Katagiri Roshi

‘To sit on the chairs of silence is not enough to realize what you are and who you are. Everybody can sit on the chairs of silence and tranquility, on the chairs of understanding transience. Actually, every time you encounter the various phases of human life it is possible to understand what a human being is. Through your experience, I think, you can see that understanding transience is not enough to improve your life in the future. Understanding tranquility or silence is not enough to elevate your life. You have to develop silence and tranquility. The understanding of silence and tranquility on a higher level is the actual practice. In other words, give it life, vivid life …. 

Buddha teaches us that we have to have the Big Mind. Then what is the small mind? The Big Mind as taught by Buddha has nothing to do with the domain between big and small. Even though you think you understand the Big Mind as taught by Buddha, I think this understanding is still floating between your notion of reality and Reality itself. You say “I don’t like this,” but the suffering doesn’t move. 

For the sick student, the most important thing is that she expresses the decision to continue to listen through her everyday life, through the taking care of, through the benign and cheerful treatment of her disease, of her death. Listening to the silence, to the silence and the tranquility, is not merely a notion – it should be bound up with our everyday life …. ‘ (from Wind Bell)

I have been doing some reading around the shosan ceremony that I quoted from recently, and found a wonderful lecture by Katagiri Roshi on life and death.

Katagiri Roshi

‘Mind as the universal path is peaceful and simultaneously dynamic. How can something be both peaceful and dynamic? When I was at Komazawa University, Professor Shoson Miyamoto used the example of a ball to explain. A ball can roll anywhere, but its center is always calm. So when a ball starts to roll, there is stillness within the movement of its leading edge and movement of the stillness at its center.’ (The Light That Shines Through Infinity)

Katagiri Roshi

‘When we live in the vow we constantly live in our lives, seeking our own true nature, the real treasure of our own house. At that time you find your life worth living. Maybe you say I find life worth living by running into Zen Buddhism. If you believe in that way, consider again. Are you sure? Maybe there is something – some object – which you expect, consciously or unconsciously, in your mind, by your intellectual sense. After you start to practice zazen you are very happy for a while. You experience wonderful things you have not experienced before. “How wonderful zazen is.” But the more you practice zazen, the more you realize there is nothing to get, nothing to improve … neither character nor personality. Then you will be discouraged. In order to turn your practice into the power of your life is not so easy. It takes time … a long time.’ (from Wind Bell)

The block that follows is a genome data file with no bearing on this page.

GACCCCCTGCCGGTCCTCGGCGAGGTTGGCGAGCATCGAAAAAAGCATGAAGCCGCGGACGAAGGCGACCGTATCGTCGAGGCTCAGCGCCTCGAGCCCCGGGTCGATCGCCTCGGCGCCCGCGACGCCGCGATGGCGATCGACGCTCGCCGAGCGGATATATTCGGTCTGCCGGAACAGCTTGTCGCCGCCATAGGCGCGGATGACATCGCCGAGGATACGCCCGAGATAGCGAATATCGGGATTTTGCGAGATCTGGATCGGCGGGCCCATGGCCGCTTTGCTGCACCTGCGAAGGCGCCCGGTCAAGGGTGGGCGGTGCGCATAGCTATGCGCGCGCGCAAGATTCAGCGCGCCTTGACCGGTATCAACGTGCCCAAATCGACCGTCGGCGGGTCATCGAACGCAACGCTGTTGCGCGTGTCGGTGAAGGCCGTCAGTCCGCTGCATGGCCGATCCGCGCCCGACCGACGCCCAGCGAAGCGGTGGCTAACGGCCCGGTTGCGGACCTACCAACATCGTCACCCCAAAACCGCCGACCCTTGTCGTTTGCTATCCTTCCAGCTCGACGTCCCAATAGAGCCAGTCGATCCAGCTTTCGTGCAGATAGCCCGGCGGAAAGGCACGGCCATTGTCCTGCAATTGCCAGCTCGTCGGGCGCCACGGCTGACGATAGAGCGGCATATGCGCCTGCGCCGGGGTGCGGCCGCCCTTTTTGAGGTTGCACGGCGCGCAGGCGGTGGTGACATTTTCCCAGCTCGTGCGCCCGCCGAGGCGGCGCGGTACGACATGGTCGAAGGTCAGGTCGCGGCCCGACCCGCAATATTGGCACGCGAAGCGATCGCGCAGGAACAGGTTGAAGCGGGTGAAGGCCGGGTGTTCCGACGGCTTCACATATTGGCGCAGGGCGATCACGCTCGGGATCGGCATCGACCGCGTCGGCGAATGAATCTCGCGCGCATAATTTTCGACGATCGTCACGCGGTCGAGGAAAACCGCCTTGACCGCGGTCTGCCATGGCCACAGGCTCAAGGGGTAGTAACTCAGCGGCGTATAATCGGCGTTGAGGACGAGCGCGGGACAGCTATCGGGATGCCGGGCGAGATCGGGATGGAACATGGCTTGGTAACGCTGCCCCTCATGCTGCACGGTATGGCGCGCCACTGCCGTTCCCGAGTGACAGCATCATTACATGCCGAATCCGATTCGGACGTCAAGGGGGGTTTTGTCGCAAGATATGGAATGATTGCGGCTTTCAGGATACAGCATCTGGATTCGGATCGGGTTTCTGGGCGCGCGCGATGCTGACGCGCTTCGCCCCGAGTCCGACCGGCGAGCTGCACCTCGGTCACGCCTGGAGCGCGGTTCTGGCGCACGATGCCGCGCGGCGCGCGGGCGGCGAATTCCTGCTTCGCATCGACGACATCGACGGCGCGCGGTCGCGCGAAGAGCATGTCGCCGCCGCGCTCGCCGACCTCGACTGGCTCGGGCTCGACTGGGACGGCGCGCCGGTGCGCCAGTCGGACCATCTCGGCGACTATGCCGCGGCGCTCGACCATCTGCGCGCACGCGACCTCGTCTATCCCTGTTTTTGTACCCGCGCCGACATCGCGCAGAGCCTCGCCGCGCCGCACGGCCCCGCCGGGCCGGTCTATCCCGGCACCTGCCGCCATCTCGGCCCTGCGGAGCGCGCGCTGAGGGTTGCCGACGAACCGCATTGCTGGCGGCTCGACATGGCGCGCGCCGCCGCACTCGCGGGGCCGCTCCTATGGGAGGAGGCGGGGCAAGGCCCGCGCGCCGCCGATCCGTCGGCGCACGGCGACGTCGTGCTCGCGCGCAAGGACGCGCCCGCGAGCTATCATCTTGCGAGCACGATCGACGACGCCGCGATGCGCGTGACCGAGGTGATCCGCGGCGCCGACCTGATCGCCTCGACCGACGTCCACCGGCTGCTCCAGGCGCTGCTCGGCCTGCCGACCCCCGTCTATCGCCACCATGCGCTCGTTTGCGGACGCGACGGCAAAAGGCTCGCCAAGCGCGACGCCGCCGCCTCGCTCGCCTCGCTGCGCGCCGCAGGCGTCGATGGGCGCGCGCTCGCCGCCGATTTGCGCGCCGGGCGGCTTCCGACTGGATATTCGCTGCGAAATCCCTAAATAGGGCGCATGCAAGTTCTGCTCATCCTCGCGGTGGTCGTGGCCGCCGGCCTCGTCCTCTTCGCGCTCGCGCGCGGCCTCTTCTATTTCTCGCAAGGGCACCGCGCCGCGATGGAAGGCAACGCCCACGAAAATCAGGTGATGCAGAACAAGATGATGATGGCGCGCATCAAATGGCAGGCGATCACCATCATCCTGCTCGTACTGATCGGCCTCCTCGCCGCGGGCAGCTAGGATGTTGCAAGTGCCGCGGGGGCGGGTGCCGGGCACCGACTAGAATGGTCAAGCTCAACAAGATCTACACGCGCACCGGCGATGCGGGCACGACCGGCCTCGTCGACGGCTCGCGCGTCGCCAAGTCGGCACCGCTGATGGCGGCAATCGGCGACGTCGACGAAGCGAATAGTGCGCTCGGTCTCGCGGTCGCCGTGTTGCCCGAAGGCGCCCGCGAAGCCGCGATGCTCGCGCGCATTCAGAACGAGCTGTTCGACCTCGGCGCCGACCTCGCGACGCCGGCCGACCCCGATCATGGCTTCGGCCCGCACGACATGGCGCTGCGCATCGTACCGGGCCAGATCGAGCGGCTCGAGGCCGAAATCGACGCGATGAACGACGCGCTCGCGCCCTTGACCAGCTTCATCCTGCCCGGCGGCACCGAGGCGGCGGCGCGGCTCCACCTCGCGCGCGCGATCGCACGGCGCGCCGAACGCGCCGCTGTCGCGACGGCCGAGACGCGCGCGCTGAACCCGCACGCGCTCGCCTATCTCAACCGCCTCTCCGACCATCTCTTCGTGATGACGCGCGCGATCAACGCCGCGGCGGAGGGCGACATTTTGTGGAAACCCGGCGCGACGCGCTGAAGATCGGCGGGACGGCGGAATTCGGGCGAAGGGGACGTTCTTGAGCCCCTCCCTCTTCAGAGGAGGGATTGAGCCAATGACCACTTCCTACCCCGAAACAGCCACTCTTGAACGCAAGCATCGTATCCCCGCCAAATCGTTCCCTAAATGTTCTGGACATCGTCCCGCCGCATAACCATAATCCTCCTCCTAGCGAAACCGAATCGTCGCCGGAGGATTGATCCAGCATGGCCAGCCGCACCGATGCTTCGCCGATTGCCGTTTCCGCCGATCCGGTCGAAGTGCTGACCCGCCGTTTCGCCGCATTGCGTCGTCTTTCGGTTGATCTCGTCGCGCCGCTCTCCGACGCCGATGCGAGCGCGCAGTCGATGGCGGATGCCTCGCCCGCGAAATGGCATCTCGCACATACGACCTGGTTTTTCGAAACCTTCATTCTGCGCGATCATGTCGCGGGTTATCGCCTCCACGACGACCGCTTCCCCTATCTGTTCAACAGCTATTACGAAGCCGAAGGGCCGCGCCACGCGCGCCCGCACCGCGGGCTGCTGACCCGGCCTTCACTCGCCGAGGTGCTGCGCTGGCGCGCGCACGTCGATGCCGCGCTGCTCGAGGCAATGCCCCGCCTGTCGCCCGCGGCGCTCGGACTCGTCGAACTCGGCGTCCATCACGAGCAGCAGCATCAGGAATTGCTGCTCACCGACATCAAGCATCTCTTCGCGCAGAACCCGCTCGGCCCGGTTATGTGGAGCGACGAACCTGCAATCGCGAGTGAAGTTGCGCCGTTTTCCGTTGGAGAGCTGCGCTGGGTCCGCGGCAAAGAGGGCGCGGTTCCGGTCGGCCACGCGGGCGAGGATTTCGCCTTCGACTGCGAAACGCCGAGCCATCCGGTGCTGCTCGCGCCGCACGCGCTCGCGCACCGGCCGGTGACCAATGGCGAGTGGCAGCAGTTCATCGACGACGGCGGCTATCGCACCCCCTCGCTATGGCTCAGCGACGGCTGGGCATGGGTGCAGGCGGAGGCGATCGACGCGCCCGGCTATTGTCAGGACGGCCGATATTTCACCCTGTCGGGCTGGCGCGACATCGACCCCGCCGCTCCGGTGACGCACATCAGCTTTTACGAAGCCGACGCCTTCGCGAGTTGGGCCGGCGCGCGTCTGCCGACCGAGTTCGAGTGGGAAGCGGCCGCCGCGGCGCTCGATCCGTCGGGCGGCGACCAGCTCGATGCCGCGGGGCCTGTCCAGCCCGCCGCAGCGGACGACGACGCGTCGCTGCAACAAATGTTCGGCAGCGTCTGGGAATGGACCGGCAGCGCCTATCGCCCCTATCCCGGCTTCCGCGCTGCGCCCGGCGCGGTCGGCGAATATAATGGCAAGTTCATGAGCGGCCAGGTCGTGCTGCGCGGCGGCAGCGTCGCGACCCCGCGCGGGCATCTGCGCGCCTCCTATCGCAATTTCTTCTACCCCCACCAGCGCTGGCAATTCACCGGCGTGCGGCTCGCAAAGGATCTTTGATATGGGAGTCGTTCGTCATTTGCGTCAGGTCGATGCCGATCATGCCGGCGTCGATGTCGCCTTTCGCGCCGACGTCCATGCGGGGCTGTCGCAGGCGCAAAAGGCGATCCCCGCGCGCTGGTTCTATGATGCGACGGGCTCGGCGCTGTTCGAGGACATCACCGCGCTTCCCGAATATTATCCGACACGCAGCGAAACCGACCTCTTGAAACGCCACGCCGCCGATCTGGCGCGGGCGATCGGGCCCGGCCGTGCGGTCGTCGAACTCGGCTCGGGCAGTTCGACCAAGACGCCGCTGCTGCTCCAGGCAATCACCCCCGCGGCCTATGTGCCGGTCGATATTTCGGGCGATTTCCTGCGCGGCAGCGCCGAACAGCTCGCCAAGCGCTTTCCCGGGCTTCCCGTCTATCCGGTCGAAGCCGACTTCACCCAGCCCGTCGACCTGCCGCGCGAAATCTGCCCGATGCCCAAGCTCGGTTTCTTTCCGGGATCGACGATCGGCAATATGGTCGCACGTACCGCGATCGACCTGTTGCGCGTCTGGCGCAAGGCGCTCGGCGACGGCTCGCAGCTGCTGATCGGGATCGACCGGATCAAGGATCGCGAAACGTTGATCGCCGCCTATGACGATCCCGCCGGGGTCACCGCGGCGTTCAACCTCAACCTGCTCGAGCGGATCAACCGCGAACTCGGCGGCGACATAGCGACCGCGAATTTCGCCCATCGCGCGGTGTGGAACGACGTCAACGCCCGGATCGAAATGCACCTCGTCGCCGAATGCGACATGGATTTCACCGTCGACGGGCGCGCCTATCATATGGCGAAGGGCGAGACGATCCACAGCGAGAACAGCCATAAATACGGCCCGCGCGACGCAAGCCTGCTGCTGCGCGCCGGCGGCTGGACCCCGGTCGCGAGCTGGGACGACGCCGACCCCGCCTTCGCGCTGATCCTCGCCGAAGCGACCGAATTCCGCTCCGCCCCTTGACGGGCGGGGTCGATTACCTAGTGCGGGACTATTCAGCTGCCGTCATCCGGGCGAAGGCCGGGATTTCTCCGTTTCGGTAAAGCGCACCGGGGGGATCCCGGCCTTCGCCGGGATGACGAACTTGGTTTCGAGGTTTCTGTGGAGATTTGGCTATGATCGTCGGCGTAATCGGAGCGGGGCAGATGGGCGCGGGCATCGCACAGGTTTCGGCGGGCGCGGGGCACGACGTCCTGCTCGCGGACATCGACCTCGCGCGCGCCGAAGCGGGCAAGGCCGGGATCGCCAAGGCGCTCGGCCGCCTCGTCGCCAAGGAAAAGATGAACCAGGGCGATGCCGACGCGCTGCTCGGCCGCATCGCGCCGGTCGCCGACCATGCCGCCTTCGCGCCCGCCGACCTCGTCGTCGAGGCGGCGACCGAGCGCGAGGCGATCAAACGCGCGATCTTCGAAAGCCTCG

Katagiri Roshi

‘Change is the basis of human life, so don’t attach yourself to birth or death, continuation or discontinuation. Just live right in the middle of the flow of change, where there is nothing to hold on to. How do you do this? Just be present and devote yourself to doing something. This is the simple practice of Zen.’ (Each Moment is the Universe)

Katagiri Roshi

‘You don’t know how vast the human world is. Even if you touch it, you don’t know. Human consciousness always tries to know, but fortunately or unfortunately there’s nothing to know. Unfortunately means, the more you try to know it conceptually, the more you cannot know it. Fortunately means, you can train your six consciousnesses to calm down, let go of the concepts in your head, and experience it.’ (The Light That Shines Through Infinity)

Katagiri Roshi

‘When we live in the vow we constantly live in our lives, seeking our own true nature, the real treasure of our own house. At that time you find your life worth living. Maybe you say I find life worth living by running into Zen Buddhism. If you believe in that way, consider again. Are you sure? Maybe there is something – some object – which you expect, consciously or unconsciously, in your mind, by your intellectual sense. After you start to practice zazen you are very happy for a while. You experience wonderful things you have not experienced before. “How wonderful zazen is.” But the more you practice zazen, the more you realize there is nothing to get, nothing to improve… neither character nor personality. Then you will be discouraged. In order to turn your practice into the power of your life is not so easy. It takes time… a long time.
Your practice is the end itself, because your practice is your life. Practice must be identical with your life, otherwise when you realize your progress in the practice you will be discouraged.’ (from Wind Bell vol X no.1)

I am trying to think how many years it took me to get a glimpse of the point he is making here.

Katagiri Roshi

‘There are many interesting things to do in the human world. To do as much as possible keeps you busy making lots of sounds. That’s fine, but you have to understand that these sounds come from no-sound. If you always understand sound as coming from sound, you become confused and lose the direction in which you should go. You have to know no-sound, because no-sound is your nature. Then, very naturally, you will want to come back from no-sound and look at your own particular sound. That’s wonderful. Thank you can know it.
Zazen is to come back to no-sound. Come back to the sound of no-sound and see it. It’s not just your limited territory, it is a vastness from which your capacity, your knowledge, your nature comes, just like spring water coming up from the earth. This is zazen, exactly; this is you.’ (Returning to Silence)

A repost – and this time round I am particularly struck by ‘come back from no-sound and look at your own particular sound.’ This is how we don’t get entranced by emptiness, but remain in the real world of the present.